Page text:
COVID-19 Is No Excuse Not To Confirm Amy Coney Barrett

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It seems the left has not given up on their attempts to thwart the Supreme Court confirmation of Judge Amy Coney Barrett, employing the shotgun approach in the hopes that any of their desperate arguments might stick. Democrats’ latest ploy to halt Barrett’s confirmation includes alleging that the hearings cannot move forward because two senators on the Senate Judiciary Committee have contracted the coronavirus.

It’s worth being skeptical of the latest retort coming from the left, especially since Democrats historically have opposed any form of hearings for Barrett, even before the senators’ recent diagnoses. Short of physical impossibility, it’s difficult to envision a realm in which the Democrats’ interjections would be made in good faith, given their persistent and often illogical opposition.

First and foremost, senators hold a constitutional office. Not to move forward with the confirmation process amounts to a shirking of a key responsibility the American people have assigned them, a responsibility neatly outlined in Clause 2 of Article II, Section 2 of the U.S. Constitution. Periods of national crisis are not unheard of, and thus, it has become critical that our governing bodies show a willingness to operate, even under less-than-ideal circumstances.

Democrats’ most recent machinations, however, are far from confidence-inducing. Their latest moves to shut down the confirmation hearings arguably signal the unseriousness with which they approach their roles. Those who staff our groceries, pharmacies, and other essential services show up each day. So too can our senators, whether virtually or with the safety precautions they feel appropriate.

It’s also unclear how holding the confirmation hearings for Barrett constitutes a threat to the health and safety of senators and their staff, while debating the merits of cannabis banking under the auspices of “providing much-needed COVID relief” is regarded as absolutely essential. If there were true concern over not wasting valuable time together, the Senate would not at the same time have been indulging Speaker Nancy Pelosi’s irreverent proposals at the expense of the American people.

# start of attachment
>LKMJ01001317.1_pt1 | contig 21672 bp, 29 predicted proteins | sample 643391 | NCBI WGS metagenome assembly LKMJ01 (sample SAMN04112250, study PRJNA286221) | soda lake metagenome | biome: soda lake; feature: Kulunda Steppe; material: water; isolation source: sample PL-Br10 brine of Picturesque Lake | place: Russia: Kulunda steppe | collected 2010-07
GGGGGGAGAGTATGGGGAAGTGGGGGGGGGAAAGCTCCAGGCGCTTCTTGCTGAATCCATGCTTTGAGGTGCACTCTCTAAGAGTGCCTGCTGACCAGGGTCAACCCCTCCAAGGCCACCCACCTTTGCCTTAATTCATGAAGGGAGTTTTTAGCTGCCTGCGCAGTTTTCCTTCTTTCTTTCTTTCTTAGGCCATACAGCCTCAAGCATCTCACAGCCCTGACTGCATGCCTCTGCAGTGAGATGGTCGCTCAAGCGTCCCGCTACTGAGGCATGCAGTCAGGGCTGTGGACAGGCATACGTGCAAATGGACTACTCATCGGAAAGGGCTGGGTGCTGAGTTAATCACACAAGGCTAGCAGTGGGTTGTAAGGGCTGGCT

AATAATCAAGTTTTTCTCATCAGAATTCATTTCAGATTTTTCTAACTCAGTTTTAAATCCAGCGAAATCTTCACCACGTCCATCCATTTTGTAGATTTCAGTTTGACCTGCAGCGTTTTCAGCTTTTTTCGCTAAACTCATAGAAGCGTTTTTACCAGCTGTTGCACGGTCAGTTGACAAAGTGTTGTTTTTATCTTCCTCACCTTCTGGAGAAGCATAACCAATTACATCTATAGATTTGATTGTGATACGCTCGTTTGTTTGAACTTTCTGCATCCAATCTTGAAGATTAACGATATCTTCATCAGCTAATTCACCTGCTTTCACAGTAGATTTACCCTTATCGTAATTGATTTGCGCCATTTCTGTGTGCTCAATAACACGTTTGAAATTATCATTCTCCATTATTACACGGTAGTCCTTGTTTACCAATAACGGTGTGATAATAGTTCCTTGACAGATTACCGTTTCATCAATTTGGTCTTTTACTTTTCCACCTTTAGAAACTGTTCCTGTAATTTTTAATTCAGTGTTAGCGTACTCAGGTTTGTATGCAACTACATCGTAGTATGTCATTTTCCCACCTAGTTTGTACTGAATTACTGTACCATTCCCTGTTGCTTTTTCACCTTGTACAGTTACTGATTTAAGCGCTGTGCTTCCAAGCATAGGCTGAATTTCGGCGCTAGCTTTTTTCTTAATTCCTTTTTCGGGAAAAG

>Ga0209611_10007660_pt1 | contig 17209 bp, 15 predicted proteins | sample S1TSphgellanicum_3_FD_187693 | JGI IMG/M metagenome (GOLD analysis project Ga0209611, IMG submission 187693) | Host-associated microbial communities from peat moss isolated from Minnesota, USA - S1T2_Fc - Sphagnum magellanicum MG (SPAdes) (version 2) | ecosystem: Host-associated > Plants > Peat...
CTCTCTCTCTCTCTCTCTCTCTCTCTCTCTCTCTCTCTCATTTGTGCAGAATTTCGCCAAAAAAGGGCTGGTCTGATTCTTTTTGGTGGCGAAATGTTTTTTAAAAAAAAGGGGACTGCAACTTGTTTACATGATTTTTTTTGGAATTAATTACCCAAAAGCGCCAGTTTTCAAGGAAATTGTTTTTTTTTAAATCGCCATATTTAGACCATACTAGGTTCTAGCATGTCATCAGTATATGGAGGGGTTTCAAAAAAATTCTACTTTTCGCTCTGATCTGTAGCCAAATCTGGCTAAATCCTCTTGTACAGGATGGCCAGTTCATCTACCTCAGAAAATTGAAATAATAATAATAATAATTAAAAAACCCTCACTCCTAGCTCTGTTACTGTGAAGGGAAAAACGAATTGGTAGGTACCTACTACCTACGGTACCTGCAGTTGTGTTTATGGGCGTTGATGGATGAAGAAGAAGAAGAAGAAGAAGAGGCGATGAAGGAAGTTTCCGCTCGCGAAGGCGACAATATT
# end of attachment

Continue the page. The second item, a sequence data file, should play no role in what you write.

To his credit, Senate Majority Leader Mitch McConnell, R-Ky., has offered for the hearings to be conducted virtually if any senators remain concerned about transmission, but Democrats have rejected this proposition too on the basis that the hearings are of too great importance to be conducted virtually. They are too important to hold but apparently not too important to indefinitely delay.

Thus we reach the crux of Democrat intransigence and bloviating. Since the start of the pandemic, the Senate has conducted more than 20 committee hearings virtually, on topics ranging from the use of police force and community relations, to the Crossfire Hurricane investigation, to holding China liable for its role in spreading the Wuhan virus. All of these topics are meaningful and worthwhile, and every single hearing was conducted virtually.

In fact, at one hearing on May 6, Sen. Amy Klobuchar, D-Minn., remarked to Chairman Lindsey Graham, R-S.C., “Thank you for being willing to do a hybrid hearing like we’re seeing today. Sen. Blunt and I in the Rules Committee worked hard to get this done.” Evidently, at one point, Democrats had an appetite for such methods.

Unsurprisingly, the Senate has forged plans to continue holding such hearings. In fact, the Senate Commerce Committee will be conducting hearings later this month, not only on the liability protection enjoyed by larger media platforms but also on data privacy and media consolidation. The CEOs of Facebook, Google, and Twitter are scheduled to appear virtually on Oct. 28, mere days before the 2020 election, a time when anxieties over social media usage are particularly high.

If safety were the genuine concern, Democrats would be comforted by the prospect of virtual hearings. And if “importance” were of issue, then the other high-level hearings conducted virtually should be re-examined to be sure that the Democrats were paying attention and treating the hearings with the requisite level of seriousness they allege they cannot employ in a virtual setting. Furthermore, if virtual interaction is so deeply problematic, perhaps that should apply to the millions of American children who are being educated virtually.

The latest attempt to block the hearings, even virtual ones, speaks that Democrats are more interested in performative circuses than holding substantive hearings. The virtual setting would rob Democrats of the unintelligible bravado and angry bullying tactics they employed during the Brett Kavanaugh hearings in order to score cheap political points and garner some national stature. That’s not the purpose of the hearings, however, and it never was.

In an ironic twist, perhaps virtual hearings would return some normalcy and decorum to a process formerly hijacked by the theatrics of the left.

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